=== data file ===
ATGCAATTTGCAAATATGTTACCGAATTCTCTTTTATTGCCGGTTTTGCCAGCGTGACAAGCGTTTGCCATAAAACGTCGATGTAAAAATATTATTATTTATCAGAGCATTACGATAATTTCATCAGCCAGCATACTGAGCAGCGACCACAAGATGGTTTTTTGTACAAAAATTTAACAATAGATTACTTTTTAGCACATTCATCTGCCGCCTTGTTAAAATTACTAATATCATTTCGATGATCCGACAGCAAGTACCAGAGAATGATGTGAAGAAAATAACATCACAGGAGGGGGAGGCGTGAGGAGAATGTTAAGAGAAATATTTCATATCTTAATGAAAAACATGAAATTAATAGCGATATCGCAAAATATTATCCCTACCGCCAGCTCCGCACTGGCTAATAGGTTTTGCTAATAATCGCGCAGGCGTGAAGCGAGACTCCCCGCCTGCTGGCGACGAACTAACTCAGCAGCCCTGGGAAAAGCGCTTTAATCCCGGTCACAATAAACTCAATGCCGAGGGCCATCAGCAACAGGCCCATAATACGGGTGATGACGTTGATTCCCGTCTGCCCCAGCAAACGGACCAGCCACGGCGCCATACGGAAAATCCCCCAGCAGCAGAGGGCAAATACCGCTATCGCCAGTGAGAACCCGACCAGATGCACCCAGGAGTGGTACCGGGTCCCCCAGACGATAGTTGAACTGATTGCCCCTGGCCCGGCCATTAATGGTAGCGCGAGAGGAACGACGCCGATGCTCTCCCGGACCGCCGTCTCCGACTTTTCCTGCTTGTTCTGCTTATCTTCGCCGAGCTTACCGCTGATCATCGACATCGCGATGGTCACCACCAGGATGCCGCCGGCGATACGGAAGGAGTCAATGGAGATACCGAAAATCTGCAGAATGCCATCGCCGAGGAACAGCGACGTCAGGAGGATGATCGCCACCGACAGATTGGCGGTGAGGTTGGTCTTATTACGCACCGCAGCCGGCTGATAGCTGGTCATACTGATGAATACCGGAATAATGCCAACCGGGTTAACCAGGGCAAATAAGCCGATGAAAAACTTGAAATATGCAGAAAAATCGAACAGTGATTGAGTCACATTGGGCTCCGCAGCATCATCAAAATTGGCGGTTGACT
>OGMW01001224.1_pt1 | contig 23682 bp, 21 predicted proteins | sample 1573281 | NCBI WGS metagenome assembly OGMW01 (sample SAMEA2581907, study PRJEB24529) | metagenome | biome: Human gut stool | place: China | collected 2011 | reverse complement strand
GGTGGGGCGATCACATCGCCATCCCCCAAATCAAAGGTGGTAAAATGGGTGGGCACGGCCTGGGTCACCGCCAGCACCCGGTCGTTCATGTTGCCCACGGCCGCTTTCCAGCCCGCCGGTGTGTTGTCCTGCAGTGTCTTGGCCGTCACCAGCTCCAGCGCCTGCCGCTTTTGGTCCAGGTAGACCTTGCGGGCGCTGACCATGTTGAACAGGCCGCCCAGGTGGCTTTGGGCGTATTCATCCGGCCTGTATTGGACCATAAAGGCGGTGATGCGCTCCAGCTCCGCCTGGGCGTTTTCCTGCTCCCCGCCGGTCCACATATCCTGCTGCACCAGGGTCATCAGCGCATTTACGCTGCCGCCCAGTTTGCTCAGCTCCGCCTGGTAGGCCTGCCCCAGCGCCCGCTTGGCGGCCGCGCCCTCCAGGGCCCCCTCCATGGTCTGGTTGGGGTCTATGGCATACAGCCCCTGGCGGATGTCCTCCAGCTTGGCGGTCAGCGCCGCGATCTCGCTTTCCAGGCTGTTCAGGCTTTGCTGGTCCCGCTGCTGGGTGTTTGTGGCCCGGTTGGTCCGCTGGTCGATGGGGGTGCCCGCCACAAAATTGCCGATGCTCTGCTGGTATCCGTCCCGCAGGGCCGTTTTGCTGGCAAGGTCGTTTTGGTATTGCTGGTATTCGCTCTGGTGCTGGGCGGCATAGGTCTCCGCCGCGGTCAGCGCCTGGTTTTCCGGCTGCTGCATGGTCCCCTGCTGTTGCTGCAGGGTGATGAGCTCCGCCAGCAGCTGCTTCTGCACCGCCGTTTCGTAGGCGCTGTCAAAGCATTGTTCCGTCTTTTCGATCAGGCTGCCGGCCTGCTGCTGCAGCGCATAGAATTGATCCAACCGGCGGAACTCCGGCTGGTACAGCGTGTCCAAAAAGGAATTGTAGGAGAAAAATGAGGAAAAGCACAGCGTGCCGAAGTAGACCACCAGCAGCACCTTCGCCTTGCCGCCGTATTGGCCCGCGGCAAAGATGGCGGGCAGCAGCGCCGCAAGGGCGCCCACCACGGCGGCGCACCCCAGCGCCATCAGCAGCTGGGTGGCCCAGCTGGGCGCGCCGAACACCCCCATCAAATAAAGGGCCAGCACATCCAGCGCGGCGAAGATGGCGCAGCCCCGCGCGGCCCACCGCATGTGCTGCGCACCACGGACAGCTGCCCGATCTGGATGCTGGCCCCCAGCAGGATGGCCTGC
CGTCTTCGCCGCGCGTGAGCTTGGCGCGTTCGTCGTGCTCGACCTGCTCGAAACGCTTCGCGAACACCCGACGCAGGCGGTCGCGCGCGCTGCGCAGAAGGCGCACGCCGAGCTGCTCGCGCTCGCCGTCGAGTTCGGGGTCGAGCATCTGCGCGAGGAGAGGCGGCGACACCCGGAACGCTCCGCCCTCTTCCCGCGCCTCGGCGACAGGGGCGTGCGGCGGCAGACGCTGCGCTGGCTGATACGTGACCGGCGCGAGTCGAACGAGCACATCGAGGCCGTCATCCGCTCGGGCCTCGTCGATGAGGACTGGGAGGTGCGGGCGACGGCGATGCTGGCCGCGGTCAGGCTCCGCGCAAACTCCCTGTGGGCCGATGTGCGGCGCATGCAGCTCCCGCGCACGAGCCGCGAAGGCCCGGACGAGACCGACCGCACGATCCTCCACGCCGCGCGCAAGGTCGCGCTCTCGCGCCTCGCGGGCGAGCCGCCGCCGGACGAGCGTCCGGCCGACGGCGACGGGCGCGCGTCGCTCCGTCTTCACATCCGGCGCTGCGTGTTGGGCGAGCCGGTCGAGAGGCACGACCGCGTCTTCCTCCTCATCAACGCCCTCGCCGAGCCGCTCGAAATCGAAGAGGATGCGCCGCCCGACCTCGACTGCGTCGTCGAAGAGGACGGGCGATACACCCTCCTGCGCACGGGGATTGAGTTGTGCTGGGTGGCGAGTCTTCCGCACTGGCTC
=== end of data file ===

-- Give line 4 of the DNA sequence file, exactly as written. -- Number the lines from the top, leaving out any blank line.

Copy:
CGTCTTCGCCGCGCGTGAGCTTGGCGCGTTCGTCGTGCTCGACCTGCTCGAAACGCTTCGCGAACACCCGACGCAGGCGGTCGCGCGCGCTGCGCAGAAGGCGCACGCCGAGCTGCTCGCGCTCGCCGTCGAGTTCGGGGTCGAGCATCTGCGCGAGGAGAGGCGGCGACACCCGGAACGCTCCGCCCTCTTCCCGCGCCTCGGCGACAGGGGCGTGCGGCGGCAGACGCTGCGCTGGCTGATACGTGACCGGCGCGAGTCGAACGAGCACATCGAGGCCGTCATCCGCTCGGGCCTCGTCGATGAGGACTGGGAGGTGCGGGCGACGGCGATGCTGGCCGCGGTCAGGCTCCGCGCAAACTCCCTGTGGGCCGATGTGCGGCGCATGCAGCTCCCGCGCACGAGCCGCGAAGGCCCGGACGAGACCGACCGCACGATCCTCCACGCCGCGCGCAAGGTCGCGCTCTCGCGCCTCGCGGGCGAGCCGCCGCCGGACGAGCGTCCGGCCGACGGCGACGGGCGCGCGTCGCTCCGTCTTCACATCCGGCGCTGCGTGTTGGGCGAGCCGGTCGAGAGGCACGACCGCGTCTTCCTCCTCATCAACGCCCTCGCCGAGCCGCTCGAAATCGAAGAGGATGCGCCGCCCGACCTCGACTGCGTCGTCGAAGAGGACGGGCGATACACCCTCCTGCGCACGGGGATTGAGTTGTGCTGGGTGGCGAGTCTTCCGCACTGGCTC